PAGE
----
Kevin Feige Persuaded Not To Cut This ‘Corny’ ‘Doctor Strange In The Multiverse Of Madness’ Scene By Sam Raimi

Sam Raimi wanted to make the MCU more “Strange-r”

During the “Doctor Strange in the Multiverse of Madness” commentary track, the “Evil Dead” and “Spider-Man” director revealed that he had to convince Marvel Studios president Kevin Feige to include a particularly bizarre sequence involving Doctor Strange (Benedict Cumberbatch) and Baron Mordo (Chiwetel Ejiofor).

The adversaries engage in a staredown, with close-ups of their eyes darting back and forth, á la Raimi’s “The Quick and the Dead,” but Feige was skeptical of the sequence’s silliness.

“I think Kevin thought maybe it was a little corny, and he wanted to cut it out,” Raimi stated through Comic Book Resources.

But I said, “Please, Kevin, let me have that.” He said, “OK, fine, have your corny stuff. It was very, very kind of him.”

It’s no surprise that Raimi is already planning his next Marvel film, with the director previously referring to the MCU as the “world’s best toy box.”

Meanwhile, “Doctor Strange in the Multiverse of Madness” writer Michael Waldron has openly stated that he wants the “Doctor Strange” sequel to feel like a Raimi film, even if the director isn’t writing it.

“It was always kind of designed that way,” he revealed, “that like the first half or so, maybe is a little bit more of a traditional Marvel movie, and then the movie goes off the rails, as great horror movies may tend to do.”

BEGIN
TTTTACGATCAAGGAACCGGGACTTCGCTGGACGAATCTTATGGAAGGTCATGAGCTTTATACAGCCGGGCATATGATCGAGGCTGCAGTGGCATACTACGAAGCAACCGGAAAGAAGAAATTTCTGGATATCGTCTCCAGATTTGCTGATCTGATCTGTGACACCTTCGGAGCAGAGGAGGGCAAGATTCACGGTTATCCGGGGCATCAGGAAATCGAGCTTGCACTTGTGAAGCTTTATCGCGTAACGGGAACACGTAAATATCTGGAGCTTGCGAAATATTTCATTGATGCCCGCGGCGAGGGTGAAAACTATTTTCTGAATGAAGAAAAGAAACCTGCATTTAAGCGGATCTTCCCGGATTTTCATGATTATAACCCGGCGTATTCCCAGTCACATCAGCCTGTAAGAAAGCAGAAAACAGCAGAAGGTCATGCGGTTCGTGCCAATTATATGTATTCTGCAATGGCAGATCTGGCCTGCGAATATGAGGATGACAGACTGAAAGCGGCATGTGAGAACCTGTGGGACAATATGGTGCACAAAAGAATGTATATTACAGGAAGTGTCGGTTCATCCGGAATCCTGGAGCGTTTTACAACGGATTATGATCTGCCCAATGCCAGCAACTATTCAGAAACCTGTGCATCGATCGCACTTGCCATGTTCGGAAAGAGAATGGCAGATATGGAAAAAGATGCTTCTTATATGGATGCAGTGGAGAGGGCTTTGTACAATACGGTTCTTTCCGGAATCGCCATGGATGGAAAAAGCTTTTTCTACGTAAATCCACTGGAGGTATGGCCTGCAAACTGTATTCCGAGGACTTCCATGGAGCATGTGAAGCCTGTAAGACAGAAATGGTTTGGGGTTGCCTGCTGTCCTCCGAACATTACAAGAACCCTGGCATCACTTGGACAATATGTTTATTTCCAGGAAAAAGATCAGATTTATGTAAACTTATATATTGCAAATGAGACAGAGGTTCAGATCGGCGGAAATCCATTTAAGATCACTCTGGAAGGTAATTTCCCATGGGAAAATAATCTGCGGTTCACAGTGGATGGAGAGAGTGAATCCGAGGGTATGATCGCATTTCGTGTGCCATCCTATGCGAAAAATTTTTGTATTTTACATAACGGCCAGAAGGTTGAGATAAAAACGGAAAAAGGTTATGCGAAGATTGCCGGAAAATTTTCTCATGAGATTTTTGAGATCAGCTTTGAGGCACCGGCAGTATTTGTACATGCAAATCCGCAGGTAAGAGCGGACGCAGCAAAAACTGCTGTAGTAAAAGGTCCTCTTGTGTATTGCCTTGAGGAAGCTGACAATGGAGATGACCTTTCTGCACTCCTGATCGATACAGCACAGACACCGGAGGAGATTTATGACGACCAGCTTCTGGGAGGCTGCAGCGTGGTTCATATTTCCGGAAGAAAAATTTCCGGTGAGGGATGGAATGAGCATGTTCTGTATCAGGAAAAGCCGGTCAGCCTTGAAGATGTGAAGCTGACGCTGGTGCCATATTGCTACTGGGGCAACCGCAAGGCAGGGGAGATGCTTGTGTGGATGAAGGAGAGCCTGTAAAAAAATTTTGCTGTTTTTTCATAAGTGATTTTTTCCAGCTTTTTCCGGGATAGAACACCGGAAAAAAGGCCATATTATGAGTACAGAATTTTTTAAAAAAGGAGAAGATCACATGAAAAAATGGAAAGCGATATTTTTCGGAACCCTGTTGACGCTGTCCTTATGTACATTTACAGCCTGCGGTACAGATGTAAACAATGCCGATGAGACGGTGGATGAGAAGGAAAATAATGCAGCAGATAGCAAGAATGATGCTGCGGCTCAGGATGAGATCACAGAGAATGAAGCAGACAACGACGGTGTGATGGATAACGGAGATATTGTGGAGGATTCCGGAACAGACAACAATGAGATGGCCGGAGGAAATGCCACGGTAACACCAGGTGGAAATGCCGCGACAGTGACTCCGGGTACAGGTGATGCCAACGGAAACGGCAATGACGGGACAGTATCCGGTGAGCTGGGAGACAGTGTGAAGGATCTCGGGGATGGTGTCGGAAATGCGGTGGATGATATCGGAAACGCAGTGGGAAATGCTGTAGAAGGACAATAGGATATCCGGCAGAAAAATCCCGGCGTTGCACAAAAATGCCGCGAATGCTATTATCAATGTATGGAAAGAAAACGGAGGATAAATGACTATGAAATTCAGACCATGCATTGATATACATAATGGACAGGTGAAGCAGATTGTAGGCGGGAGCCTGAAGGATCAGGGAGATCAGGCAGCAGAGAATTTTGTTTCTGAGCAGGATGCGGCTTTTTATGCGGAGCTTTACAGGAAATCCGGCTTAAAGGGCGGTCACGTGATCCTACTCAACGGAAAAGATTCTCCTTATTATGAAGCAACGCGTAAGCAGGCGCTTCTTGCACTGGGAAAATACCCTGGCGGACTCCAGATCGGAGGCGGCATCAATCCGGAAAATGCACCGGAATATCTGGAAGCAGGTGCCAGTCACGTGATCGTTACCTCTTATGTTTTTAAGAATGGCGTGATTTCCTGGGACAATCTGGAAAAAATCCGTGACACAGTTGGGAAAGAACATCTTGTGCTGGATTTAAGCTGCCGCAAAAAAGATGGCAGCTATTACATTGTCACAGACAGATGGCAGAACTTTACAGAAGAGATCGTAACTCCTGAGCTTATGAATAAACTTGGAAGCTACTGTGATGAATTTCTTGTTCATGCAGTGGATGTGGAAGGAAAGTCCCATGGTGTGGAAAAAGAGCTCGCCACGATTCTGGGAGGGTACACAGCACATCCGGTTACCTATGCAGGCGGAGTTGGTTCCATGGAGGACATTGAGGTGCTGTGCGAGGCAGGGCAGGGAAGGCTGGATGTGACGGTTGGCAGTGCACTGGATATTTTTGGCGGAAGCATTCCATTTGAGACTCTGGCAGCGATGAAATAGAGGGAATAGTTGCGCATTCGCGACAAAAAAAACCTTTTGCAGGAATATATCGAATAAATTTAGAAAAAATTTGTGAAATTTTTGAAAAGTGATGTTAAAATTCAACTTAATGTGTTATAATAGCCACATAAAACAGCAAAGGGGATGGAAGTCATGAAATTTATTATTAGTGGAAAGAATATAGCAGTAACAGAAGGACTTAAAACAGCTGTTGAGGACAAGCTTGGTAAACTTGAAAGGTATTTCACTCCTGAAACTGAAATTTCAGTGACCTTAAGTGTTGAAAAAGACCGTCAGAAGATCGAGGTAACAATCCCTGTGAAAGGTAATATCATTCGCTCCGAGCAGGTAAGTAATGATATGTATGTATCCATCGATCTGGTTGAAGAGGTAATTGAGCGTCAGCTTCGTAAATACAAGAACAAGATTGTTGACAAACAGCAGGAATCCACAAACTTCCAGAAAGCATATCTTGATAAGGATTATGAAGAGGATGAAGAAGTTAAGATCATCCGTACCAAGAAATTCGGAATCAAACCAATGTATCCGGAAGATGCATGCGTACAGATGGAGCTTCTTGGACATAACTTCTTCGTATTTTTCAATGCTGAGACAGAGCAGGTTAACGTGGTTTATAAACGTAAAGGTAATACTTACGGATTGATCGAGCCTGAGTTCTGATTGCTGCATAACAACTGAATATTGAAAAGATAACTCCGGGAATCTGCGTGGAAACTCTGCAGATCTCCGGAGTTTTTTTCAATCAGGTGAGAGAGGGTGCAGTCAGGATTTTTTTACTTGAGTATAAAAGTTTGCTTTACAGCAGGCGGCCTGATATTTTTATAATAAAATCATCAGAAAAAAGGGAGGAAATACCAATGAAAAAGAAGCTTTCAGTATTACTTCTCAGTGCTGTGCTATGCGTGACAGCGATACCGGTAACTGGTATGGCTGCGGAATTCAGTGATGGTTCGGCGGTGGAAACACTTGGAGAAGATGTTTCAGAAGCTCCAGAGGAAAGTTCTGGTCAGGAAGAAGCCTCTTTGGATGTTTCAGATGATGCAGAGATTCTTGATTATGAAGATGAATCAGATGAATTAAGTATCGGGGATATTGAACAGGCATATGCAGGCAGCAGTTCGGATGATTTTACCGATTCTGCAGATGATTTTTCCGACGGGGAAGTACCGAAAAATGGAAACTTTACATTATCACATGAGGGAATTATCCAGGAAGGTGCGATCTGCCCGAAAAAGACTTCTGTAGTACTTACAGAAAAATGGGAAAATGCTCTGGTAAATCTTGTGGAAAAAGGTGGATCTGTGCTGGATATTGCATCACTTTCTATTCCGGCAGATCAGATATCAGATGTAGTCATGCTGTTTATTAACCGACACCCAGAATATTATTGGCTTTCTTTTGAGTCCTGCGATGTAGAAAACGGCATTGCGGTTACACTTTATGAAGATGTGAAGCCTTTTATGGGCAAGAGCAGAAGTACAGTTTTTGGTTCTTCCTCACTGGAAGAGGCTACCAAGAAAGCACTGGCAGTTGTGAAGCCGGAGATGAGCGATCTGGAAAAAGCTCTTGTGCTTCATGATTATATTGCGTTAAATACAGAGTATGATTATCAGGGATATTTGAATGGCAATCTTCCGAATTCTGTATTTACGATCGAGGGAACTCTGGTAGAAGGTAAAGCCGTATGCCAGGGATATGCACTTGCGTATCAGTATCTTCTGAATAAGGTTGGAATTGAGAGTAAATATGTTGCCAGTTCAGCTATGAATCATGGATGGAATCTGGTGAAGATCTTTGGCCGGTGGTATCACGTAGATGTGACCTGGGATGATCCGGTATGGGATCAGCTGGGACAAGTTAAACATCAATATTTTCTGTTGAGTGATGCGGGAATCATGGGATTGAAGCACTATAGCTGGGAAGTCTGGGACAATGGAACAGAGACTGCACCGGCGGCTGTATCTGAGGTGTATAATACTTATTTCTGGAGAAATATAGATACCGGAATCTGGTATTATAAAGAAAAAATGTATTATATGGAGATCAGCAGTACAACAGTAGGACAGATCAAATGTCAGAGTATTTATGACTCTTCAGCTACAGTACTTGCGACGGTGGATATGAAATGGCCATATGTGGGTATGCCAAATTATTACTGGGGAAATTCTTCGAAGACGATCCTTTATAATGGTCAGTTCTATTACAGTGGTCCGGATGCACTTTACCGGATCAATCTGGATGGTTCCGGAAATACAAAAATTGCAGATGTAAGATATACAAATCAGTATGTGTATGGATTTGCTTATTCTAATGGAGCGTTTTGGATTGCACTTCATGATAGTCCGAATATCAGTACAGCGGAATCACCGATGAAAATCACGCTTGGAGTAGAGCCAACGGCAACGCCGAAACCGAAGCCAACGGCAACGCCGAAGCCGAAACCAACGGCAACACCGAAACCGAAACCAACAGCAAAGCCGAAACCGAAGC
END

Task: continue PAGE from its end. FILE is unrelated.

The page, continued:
“We tried to deliver on the shock, some of the camp, and some of the stuff that Sam is just so great at. I just became a student of his filmmaking and really learned so much from him and tried to give him something he could succeed with, he and our great cast.”

Waldron went on, “I felt a lot of freedom to go crazy in this movie because it was Sam, and because I know what he’s so great at and he would do it so well.

I just gave him the building blocks and some of the specifics of how that stuff goes down, (but it) was straight out of his twisted mind.”

Even Waldron was taken aback by what made it into the film:

“It felt like the biggest swing I could possibly take in my first draft and almost the sort of thing of like, ‘Alright, first draft, you can really fire all your bullets and they’ll tell you to pull back and then, shockingly, maybe it makes its way into the movie.'”

Waldron elaborated, “I don’t even think in my wildest dreams, even in that first draft, where it’s like, do the craziest stuff possible, did I think we’d be able to do what we ended up doing in the movie. I think what we pulled off is crazier than what seemed possible.”